Anyone with a remote interest in cars will have been closely watching the story of Tesla as it has unfolded.
Controversies aside, Tesla and its high-profile boss, Elon Musk, are arguably the most significant market disruptors the automotive industry has seen in recent years. The U.S. firm is among those leading the charge to make cars and the latest technology and connectivity capabilities collide.
Now, Tesla’s most important new model to date, the Model 3, is set to make its European debut at the 2018 Goodwood Festival of Speed, long before the right-hand drive UK-spec cars are expected to hit driveways.
As it stands, the Model 3 at Goodwood will be a U.S.-spec car, rather than the one we can expect to start seeing silently traversing the roads of Britain around 2020.
Tesla arguably fast-tracked the EV revolution when it brought the Model S to market a few years back. Here was a good looking, cool and, most importantly, viable electric car. Promise of an expansive charging network, along with the fact that it was a genuinely impressive car, made it popular. But the Model S isn’t what you’d call cheap.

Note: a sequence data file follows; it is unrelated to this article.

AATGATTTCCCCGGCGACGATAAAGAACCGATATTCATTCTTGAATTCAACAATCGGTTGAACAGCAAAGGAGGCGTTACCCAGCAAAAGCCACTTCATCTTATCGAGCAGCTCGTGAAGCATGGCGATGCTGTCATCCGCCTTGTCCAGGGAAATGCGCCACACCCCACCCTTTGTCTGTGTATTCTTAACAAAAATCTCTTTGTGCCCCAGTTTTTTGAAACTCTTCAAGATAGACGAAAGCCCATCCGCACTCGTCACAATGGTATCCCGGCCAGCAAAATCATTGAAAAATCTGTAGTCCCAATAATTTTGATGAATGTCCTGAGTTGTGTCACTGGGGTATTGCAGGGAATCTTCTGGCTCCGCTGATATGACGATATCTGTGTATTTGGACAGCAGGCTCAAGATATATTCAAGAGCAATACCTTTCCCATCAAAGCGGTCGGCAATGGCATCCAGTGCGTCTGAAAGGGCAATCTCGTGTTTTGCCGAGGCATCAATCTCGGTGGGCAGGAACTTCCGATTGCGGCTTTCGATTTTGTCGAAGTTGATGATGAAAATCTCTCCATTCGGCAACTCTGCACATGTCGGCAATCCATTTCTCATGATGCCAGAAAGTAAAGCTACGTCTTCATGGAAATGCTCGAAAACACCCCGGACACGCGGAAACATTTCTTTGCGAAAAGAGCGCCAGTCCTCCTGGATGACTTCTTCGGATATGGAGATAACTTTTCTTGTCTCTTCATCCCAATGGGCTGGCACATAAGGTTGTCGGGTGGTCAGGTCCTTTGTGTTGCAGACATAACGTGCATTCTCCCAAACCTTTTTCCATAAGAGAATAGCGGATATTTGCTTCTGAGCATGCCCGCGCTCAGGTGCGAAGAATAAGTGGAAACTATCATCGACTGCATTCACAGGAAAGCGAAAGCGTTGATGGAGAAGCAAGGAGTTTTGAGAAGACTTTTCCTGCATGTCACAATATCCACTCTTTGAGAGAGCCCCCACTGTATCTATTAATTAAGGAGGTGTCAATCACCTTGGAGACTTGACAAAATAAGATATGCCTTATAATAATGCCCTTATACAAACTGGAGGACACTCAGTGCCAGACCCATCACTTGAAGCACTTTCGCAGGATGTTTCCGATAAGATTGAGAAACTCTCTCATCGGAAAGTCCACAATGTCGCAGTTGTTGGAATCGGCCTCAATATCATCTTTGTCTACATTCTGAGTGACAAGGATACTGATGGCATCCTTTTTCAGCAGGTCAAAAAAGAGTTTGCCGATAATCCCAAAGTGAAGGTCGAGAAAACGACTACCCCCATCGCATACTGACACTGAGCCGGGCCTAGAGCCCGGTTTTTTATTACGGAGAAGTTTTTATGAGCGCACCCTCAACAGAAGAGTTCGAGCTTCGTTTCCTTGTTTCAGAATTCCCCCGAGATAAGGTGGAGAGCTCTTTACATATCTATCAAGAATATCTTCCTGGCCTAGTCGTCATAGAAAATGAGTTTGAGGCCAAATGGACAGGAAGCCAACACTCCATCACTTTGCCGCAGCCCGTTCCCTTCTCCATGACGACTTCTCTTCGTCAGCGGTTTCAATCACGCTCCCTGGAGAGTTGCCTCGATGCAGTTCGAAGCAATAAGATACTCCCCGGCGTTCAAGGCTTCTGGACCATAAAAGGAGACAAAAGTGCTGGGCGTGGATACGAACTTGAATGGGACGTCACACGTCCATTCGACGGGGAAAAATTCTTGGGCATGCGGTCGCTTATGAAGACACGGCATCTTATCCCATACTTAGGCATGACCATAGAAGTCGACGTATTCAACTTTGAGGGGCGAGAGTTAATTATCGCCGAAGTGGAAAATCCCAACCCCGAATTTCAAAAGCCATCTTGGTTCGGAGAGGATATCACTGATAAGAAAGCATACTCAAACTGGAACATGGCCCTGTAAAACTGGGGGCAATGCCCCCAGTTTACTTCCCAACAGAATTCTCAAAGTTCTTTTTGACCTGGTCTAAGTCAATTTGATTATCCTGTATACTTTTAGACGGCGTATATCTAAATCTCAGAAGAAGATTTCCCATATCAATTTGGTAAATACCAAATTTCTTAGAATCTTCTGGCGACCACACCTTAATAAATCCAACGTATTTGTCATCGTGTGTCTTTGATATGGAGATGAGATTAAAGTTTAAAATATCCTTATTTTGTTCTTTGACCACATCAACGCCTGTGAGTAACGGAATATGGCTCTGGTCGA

The significance of the Model 3 is its primary task: putting the Tesla phenomenon within reach of a much larger consumer audience. It’s expected to cost from around £30,000 (after incentives), or around half the price of the cheapest Model S and be good for a range of between 220 and 310 miles, depending on spec.
The car’s first appearance on European soil is an important occasion, then, especially as this comes not long after the factory claimed to hit its 5,000 cars per week production target.
We wonder how many of the Goodwood visitors taking a close look at the Model 3 will have a purchase in mind. How many would-be BMW 3 Series, Audi A4 or Mercedes C-Class buyers are likely to be swayed to add to the circa-500,000 Model 3 orders rumoured to have been received by Tesla?
These are questions that have no doubt been asked and over-analysed by supremo Elon Musk. We look forward to getting a closer look for ourselves.